The torrent of news and information surrounding topics like Cloud, Agile, CI/CD, Containers and the raft of related technologies belies an underlying simplicity:
Everything is becoming software defined.
In a software-defined world the point of execution and trust shifts; 10 teams of 50 become 50 teams of 10 and those teams have far more autonomy than they have had before when it comes to ushering a concept through to production code. That level of devolved control, often extending to operational ownership, together with the automation and ways of working required to ship fast and not break things is a change that every organization is grappling with.
The term ‘native’ in the context of ‘cloud native’ is interesting. Native is defined as a “country or place of birth” or “plants and animals that grow naturally in a place, and have not been brought there from somewhere else”. So to be ‘cloud native’ you’d have operated in the cloud since birth and know nothing else - it would be your natural habitat.
Few organizations can claim to be cloud native when considering both the tech stack they operate and the people that give them life. Some modern SaaS businesses can claim that crown, but most of us can’t (at Cutover our tech stack passes muster, but a good few of us are a bit too old to make the cut!)
If you really are cloud native native then a few things are true:
- You won’t try and maintain a separate database that claims to be the inventory of your technology assets and the term CMDB will leave you looking blank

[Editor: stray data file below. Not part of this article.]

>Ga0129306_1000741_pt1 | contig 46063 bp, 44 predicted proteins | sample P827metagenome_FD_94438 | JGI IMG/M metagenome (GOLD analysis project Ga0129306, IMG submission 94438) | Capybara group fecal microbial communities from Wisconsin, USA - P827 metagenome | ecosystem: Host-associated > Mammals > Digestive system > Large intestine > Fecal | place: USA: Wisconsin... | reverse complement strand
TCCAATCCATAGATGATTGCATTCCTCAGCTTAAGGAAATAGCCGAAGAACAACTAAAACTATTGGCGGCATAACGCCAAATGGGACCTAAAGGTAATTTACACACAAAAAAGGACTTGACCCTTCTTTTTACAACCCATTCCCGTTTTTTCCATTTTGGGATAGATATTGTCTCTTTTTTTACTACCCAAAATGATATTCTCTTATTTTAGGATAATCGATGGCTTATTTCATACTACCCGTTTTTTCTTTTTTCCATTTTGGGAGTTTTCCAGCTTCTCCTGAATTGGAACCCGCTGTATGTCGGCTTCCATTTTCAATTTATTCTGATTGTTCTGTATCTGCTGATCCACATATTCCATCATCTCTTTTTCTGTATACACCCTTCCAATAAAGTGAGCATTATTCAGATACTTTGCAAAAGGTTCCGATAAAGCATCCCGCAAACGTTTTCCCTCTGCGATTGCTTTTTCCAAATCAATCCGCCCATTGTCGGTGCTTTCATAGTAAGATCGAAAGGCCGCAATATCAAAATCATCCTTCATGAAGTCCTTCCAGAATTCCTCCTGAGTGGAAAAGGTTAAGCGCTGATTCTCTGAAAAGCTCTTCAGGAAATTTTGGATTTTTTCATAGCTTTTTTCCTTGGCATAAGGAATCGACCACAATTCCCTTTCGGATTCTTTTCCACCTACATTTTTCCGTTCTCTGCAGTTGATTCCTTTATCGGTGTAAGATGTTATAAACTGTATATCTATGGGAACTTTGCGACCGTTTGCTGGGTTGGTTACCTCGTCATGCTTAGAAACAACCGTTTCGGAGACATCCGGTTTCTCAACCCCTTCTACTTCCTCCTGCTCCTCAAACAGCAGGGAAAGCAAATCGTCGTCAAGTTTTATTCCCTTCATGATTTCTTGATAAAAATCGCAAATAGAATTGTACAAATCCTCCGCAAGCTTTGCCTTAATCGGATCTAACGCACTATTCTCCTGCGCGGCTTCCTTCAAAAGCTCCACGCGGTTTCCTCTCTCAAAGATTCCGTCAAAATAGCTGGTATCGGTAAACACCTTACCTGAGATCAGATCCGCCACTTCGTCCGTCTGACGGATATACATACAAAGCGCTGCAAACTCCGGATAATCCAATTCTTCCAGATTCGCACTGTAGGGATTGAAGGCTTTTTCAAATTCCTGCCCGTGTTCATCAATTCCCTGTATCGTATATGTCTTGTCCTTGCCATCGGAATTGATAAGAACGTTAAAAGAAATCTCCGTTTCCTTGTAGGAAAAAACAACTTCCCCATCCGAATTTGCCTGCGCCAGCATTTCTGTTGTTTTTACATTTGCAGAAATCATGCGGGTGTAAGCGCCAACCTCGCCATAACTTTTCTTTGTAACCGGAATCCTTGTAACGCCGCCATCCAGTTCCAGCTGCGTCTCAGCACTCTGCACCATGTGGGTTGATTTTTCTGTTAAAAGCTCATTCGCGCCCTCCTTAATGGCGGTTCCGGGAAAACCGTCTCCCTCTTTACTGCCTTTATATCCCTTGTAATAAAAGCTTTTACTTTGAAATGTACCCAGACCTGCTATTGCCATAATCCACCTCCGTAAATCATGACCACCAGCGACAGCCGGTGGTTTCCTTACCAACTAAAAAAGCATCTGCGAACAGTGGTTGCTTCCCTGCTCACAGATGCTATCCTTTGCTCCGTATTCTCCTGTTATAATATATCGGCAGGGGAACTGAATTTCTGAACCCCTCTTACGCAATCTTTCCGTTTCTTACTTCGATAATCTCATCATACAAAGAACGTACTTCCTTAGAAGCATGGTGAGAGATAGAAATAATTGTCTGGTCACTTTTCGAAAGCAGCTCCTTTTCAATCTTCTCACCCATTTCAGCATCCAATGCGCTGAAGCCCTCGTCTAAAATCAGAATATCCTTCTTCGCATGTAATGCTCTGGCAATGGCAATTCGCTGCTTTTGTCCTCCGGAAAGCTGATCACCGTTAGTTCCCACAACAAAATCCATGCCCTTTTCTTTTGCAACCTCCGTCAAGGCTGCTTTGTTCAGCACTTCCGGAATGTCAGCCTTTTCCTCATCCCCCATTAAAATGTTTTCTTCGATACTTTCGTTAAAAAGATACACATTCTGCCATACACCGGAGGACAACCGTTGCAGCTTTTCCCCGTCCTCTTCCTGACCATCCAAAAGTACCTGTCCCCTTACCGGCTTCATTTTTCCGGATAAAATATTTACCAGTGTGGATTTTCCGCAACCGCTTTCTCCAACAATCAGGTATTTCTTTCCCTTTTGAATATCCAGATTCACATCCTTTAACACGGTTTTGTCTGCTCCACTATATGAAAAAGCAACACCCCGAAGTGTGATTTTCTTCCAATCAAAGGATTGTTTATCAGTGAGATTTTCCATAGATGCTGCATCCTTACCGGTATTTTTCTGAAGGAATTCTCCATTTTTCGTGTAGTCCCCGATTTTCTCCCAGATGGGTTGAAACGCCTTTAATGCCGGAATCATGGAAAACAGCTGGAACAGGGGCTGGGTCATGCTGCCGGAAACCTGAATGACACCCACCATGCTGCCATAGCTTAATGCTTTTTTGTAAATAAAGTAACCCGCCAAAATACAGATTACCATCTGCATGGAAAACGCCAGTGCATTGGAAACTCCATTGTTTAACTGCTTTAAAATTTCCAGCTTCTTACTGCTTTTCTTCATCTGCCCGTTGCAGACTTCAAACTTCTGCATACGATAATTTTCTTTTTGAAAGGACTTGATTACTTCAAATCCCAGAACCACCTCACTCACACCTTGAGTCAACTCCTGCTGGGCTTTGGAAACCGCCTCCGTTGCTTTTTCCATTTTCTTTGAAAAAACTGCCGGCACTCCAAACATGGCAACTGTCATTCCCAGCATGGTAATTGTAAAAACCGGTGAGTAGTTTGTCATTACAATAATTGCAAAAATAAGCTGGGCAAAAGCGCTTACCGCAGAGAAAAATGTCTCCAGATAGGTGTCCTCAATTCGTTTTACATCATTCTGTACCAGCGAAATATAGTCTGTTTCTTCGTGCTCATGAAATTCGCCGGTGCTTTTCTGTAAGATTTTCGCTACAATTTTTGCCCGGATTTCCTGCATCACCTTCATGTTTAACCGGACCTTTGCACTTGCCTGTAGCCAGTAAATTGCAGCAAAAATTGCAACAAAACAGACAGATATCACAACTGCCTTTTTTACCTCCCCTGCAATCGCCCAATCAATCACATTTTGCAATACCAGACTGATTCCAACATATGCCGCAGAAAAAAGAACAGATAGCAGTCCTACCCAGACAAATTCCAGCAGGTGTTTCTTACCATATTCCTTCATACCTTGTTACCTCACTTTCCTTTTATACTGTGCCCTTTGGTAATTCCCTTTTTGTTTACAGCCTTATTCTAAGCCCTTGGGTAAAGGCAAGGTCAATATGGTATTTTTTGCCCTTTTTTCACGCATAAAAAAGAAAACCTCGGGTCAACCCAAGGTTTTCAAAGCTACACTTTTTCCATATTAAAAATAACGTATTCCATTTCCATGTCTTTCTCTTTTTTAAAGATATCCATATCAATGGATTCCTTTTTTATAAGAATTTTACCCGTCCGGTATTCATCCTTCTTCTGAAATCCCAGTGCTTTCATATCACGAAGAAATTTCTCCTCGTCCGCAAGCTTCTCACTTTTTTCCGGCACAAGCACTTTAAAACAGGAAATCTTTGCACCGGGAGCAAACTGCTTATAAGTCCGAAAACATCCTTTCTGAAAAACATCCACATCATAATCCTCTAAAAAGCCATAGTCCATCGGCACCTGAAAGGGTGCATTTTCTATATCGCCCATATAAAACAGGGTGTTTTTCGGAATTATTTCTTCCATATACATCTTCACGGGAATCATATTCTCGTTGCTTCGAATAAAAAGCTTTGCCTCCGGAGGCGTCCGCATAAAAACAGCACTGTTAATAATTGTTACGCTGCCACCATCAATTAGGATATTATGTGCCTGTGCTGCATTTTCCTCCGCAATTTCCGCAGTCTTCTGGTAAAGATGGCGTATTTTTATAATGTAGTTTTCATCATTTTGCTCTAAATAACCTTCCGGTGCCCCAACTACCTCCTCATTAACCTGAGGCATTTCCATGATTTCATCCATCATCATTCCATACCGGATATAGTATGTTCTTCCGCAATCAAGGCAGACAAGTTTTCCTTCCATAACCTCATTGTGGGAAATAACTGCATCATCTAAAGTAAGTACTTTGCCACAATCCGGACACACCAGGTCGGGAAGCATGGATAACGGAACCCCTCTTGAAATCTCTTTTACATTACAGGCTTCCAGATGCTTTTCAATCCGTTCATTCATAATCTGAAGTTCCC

- You will be able to observe your whole estate and, when needed, be able to query in real time to understand the set of assets and services to respond to an incident
- You won’t stay up for 48 hours every weekend nursing releases over the line before business opens on Monday
- You won’t be focused on every single infrastructure change (since that’s handled with code and config). You will instead care a lot about changes to the code and config that manages your infrastructure
There are more, but the fundamental point is that organizations which have their sights set on being like Netflix, Spotify, Facebook, Google or Skyscanner have their work cut out. They have to change everything. Introducing Ansible, adopting Kubernetes and going Agile doesn’t get close to ticking the box. They have to introduce both new concepts and technology as well as shifting the culture and processes.
Given the scale of that undertaking it won’t happen overnight. If your starting point is ‘on-premise’ mainframe applications then you may well be in a hybrid mode for years and maybe decades. Starting from scratch with a greenfield tech stack is easy. Making that journey from ‘old school’ is very hard. The organizations that navigate it well could gain competitive advantage that puts them five years ahead. Market leaders will be made, laggards may disappear.
We’re working with a number of major organizations to help solve this problem and will document what we’ve learned as we go, so watch this space for more posts on Cloud and Data Center Migration.
In the meantime, take a look at our Big Change page to find out more about Cutover for Cloud Migration.